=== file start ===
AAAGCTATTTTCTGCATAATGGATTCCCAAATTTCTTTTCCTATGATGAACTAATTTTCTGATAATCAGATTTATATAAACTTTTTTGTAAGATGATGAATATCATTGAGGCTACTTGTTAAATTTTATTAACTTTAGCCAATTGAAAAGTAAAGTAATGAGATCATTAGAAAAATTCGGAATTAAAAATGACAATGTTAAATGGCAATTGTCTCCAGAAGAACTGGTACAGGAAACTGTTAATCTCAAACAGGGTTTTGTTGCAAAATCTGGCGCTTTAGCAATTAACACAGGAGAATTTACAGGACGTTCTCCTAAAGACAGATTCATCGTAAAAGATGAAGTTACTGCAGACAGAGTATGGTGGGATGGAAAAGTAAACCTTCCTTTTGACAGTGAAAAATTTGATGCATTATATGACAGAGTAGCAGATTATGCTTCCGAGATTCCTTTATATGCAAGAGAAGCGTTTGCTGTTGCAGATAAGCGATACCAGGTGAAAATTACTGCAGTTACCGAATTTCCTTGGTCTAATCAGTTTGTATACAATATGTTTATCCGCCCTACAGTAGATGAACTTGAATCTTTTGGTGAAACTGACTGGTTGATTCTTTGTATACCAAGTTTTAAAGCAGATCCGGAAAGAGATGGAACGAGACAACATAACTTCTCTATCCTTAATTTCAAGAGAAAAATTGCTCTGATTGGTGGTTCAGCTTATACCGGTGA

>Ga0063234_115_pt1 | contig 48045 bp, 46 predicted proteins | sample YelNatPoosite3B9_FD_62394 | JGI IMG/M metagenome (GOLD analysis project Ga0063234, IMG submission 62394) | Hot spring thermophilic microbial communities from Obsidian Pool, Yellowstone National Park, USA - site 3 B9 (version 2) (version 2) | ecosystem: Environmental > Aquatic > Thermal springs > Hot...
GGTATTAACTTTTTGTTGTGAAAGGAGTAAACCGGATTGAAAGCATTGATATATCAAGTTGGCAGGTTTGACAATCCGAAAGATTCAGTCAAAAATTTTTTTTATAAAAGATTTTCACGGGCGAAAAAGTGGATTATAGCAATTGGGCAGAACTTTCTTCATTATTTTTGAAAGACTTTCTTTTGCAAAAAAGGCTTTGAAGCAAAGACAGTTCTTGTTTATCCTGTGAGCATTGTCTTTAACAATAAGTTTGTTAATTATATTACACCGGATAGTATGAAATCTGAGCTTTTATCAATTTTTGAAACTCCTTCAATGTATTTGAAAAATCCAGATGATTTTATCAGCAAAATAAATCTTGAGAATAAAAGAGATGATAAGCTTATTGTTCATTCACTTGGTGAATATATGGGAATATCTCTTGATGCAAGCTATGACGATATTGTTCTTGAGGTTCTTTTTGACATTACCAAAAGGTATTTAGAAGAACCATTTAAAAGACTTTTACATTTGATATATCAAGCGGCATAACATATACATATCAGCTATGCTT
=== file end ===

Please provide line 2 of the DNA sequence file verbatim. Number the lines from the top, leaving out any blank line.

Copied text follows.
>Ga0063234_115_pt1 | contig 48045 bp, 46 predicted proteins | sample YelNatPoosite3B9_FD_62394 | JGI IMG/M metagenome (GOLD analysis project Ga0063234, IMG submission 62394) | Hot spring thermophilic microbial communities from Obsidian Pool, Yellowstone National Park, USA - site 3 B9 (version 2) (version 2) | ecosystem: Environmental > Aquatic > Thermal springs > Hot...